This Critically Endangered subspecies of Cyclura nubila is found only on Little Cayman and Cayman Brac – two small islands situated about midway between Grand Cayman and Cuba. Due to its relatively undisturbed quality, Little Cayman supports the more robust population of Sister Islands Rock Iguana, while the comparatively developed Cayman Brac hosts an extremely reduced population (<200 mature adults). Both populations are suspected to be in decline, with expanding island development exacerbating pressures of habitat degradation, predation by feral mammals, road traffic, and interaction with non-native species.
In 2012, following a 3-year study by the Durrell Wildlife Conservation Trust, the Little Cayman National Trust (LCNT) purchased a major communal nesting site on the west end of Little Cayman (Preston Bay) and began distributing “Iguana Crossing” signs at high traffic areas around the island in cooperation with the Cayman Islands Department of Environment (DoE). Road mortalities alone are estimated to kill at least 100 iguanas annually on Little Cayman. A team from Mississippi State University renewed research efforts in 2015 in collaboration with the DoE and San Diego Zoo Institute for Conservation Research. The main objective of this IIF-funded study is to assess current population trends and predict how future breeding and habitat use patterns may contribute to long-term viability, based on molecular and ecological evidence. In August 2016, a hybridization event between a male Rock Iguana and a non-native female Common Green Iguana raised new concerns about biosecurity on Little Cayman. A local program of the LCNT, Green Iguana B’Gonna, has been working diligently since 2012 to raise public awareness and eradicate this invasive species on Little Cayman. Government funding has also been allocated to mitigate biosecurity issues between all three of the Cayman Islands.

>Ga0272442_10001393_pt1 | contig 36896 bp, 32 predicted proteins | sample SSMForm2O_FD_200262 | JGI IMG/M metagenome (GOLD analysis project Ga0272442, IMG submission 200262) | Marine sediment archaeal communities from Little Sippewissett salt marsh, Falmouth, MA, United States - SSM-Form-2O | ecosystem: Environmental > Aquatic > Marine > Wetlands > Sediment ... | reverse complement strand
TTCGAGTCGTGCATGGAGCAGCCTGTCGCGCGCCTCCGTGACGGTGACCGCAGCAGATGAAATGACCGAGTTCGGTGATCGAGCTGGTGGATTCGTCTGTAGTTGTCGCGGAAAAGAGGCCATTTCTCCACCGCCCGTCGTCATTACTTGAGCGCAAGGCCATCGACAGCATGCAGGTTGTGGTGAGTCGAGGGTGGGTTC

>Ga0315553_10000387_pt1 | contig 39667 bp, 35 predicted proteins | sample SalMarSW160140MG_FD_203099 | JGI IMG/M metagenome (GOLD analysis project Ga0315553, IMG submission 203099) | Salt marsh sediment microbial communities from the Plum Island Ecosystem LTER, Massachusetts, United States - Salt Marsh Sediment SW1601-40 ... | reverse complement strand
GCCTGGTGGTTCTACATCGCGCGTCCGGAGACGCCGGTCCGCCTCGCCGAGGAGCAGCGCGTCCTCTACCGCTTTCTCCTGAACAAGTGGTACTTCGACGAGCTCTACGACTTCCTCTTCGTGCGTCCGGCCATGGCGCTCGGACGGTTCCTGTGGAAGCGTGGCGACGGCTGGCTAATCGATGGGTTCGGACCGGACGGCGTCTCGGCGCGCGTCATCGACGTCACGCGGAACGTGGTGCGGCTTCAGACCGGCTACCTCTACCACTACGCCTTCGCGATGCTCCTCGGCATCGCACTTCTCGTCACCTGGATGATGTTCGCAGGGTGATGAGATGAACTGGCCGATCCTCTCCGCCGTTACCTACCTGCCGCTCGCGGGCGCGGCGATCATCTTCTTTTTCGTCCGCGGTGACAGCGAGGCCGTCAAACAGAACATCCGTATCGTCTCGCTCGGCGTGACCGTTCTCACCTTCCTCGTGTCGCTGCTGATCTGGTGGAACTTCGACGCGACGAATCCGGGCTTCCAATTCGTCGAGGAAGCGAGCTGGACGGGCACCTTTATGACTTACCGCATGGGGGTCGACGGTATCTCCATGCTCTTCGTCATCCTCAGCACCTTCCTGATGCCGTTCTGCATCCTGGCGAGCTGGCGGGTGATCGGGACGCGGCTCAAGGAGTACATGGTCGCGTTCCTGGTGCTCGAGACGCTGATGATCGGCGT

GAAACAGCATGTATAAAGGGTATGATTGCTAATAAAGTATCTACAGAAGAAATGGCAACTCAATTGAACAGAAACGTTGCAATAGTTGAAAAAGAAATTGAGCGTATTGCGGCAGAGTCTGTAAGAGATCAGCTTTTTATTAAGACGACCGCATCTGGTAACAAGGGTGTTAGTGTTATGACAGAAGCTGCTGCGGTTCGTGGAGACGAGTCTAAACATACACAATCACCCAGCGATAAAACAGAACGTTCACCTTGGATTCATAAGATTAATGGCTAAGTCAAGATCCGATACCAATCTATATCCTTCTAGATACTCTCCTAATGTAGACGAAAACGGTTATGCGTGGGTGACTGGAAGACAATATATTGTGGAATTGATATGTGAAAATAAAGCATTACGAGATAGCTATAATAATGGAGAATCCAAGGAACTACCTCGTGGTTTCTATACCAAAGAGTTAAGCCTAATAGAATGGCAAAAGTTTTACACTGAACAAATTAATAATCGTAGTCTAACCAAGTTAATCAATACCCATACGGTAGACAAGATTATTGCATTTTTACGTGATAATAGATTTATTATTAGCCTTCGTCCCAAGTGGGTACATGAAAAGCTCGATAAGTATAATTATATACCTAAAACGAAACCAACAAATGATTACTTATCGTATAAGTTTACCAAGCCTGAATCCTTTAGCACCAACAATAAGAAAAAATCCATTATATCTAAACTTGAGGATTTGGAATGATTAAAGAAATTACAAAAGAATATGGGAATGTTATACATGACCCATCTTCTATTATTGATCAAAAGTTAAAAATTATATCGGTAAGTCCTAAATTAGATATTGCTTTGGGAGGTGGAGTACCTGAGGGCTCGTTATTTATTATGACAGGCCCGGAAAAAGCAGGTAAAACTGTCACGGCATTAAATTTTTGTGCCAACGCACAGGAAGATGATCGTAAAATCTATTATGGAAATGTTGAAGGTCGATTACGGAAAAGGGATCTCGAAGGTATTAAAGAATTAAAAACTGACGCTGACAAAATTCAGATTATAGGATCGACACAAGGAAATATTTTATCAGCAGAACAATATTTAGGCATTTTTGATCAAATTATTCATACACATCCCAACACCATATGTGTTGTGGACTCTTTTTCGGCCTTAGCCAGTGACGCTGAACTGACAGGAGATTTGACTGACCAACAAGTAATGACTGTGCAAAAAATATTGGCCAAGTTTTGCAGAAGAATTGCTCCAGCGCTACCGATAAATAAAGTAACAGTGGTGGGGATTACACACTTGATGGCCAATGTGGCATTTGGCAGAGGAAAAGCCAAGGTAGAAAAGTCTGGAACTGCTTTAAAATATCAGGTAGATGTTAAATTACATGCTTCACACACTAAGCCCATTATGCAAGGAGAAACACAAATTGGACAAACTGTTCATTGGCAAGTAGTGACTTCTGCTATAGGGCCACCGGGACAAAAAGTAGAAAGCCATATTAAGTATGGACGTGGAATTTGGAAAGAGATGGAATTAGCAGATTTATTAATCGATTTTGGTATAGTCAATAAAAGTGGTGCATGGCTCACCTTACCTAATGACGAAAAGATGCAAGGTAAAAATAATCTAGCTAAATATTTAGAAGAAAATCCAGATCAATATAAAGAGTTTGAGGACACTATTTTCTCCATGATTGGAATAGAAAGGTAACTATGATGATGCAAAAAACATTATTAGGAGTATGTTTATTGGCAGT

The last intensive survey of Cayman Brac was conducted in 2012, finding about 80 adult iguanas patchily distributed across the island. Growing numbers of feral cats, dogs, livestock, and invasive Common Green Iguanas, along with frequent road mortalities and destruction of coastal nesting sites severely threaten this population’s long-term viability. Ongoing efforts headed by the Cayman Brac National Trust, the DoE, and collaborators are aimed at raising public awareness, identifying remnant nesting sites, and evaluating population genetic health. In addition, the DoE is working closely with local police on both islands to mitigate the threat of road mortality and actively support the new Brac Wildlife Rehab Group initiative.